KOTA KINABALU: The Sabah Fest 2017 kickstarted tonight with a special media preview of the festival's highly-anticipated stage musical, Supirak - The Legendary Stone Ark.
The dramatic performance on the legend of Supirak features mesmerising dances of the various ethnicities within the cultural melting pot of Sabah.
Each is unique in its own way - such as the Sumarikayau dance of the Orang Sungei people in Pitas, which mimics the gentle wispy movements of fish alongside the rhythmic sound of gongs. Or the Kuntaw, a dance of Chinese origin, which combines swaying gestures with acrobatic martial arts.
The significance of these dances stem from the myths that accompany them - some innocous, such as the Sumarikayau dance being inspired by the movement of fish and the sound of pounding rice.
Others can be eeriely violent, such as how the Sumanggak dance of the Tombonuo was inspired by the vengeful decapitation of the tribe's enemies.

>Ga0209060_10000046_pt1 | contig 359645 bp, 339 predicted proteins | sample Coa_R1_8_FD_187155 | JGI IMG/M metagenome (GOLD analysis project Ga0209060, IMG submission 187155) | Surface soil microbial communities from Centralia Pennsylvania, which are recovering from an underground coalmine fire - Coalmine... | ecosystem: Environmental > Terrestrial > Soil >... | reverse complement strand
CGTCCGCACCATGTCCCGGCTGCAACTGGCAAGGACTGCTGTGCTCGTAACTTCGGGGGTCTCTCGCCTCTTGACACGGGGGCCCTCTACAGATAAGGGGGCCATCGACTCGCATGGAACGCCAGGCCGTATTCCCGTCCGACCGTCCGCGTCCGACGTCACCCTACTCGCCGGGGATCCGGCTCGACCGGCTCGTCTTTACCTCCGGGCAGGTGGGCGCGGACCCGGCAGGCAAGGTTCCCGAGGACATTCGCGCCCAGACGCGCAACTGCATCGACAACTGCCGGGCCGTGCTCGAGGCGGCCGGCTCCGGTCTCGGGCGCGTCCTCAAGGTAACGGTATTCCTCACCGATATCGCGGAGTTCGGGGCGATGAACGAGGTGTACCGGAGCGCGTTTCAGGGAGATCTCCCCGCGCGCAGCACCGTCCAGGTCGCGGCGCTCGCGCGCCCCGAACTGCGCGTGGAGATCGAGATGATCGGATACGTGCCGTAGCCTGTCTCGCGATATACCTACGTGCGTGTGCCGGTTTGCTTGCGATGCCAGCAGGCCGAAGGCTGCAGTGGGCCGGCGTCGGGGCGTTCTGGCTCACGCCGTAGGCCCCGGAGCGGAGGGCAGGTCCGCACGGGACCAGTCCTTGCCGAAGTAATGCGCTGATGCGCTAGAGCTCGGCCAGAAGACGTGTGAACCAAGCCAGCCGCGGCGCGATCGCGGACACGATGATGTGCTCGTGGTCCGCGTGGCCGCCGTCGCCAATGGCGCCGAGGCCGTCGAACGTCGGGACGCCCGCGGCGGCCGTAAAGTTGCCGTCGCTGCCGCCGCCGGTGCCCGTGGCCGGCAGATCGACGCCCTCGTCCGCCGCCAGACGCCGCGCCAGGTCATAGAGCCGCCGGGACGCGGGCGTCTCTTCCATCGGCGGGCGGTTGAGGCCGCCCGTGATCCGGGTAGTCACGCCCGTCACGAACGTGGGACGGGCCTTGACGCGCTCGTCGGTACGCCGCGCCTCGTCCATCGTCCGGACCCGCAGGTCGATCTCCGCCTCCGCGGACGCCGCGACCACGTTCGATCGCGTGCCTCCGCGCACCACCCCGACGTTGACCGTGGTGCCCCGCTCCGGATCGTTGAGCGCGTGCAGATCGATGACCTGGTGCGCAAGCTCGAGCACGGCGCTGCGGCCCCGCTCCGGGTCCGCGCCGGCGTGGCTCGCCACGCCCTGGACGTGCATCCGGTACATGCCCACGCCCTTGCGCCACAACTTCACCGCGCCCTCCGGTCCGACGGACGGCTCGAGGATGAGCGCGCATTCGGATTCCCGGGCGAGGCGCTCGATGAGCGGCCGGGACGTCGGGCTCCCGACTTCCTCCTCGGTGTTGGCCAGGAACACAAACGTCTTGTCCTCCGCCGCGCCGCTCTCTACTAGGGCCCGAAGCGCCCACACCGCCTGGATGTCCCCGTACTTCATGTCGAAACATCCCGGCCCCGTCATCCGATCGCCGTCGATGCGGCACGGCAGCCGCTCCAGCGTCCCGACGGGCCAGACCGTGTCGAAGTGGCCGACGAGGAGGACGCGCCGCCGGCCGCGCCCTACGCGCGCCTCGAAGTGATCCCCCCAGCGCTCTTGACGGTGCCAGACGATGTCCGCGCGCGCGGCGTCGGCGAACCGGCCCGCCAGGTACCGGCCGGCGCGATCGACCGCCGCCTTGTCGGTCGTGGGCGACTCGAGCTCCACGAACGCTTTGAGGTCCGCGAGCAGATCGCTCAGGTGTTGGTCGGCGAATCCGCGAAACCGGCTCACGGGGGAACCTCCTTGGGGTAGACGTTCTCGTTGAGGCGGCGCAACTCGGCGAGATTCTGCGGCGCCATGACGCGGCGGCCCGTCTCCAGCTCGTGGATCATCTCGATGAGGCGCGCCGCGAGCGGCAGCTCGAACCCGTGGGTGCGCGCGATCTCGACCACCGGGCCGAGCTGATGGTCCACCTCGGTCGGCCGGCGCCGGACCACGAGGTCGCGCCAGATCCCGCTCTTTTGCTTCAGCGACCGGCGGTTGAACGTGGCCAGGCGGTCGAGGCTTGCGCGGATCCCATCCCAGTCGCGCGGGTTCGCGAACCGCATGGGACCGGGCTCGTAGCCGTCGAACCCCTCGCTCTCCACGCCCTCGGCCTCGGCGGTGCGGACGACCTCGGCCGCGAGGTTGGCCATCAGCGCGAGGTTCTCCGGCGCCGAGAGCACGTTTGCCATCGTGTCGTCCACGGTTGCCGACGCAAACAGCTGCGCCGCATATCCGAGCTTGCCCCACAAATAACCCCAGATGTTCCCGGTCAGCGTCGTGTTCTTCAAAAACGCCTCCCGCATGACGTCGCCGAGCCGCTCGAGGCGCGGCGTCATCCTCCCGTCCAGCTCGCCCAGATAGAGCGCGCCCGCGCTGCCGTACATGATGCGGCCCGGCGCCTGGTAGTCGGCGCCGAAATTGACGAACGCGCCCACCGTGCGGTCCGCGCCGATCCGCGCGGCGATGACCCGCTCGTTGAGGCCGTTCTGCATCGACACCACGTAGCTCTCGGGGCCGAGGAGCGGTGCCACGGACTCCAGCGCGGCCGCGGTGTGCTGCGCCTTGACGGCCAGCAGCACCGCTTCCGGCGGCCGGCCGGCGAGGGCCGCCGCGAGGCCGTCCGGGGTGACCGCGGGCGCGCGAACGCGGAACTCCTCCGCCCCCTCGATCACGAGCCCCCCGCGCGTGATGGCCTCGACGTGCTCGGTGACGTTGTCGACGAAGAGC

These dances were being used in tandem with dramatic orchestral music to depict the tale of Supirak and her wayward son, Si Ragam.
The classical story, one of many in Sabah's rich folklore, will be retold to the general public on May 6 and 7.
Sabah Fest is an annual cultural extravaganza to mark the start of the Harvest Festival or Kaamatan month.
This year it will also feature the Jesselton Philharmonic Orchestra (JPO) in tomorrow's show, led by illustrious musicians Professor Alexander Souptel, Masako Suzuki White, and Gordon Siu.
The orchestra will showcase the talent of young prodigies from rural Sabahan communities via the the JPO Outreach Training Programme.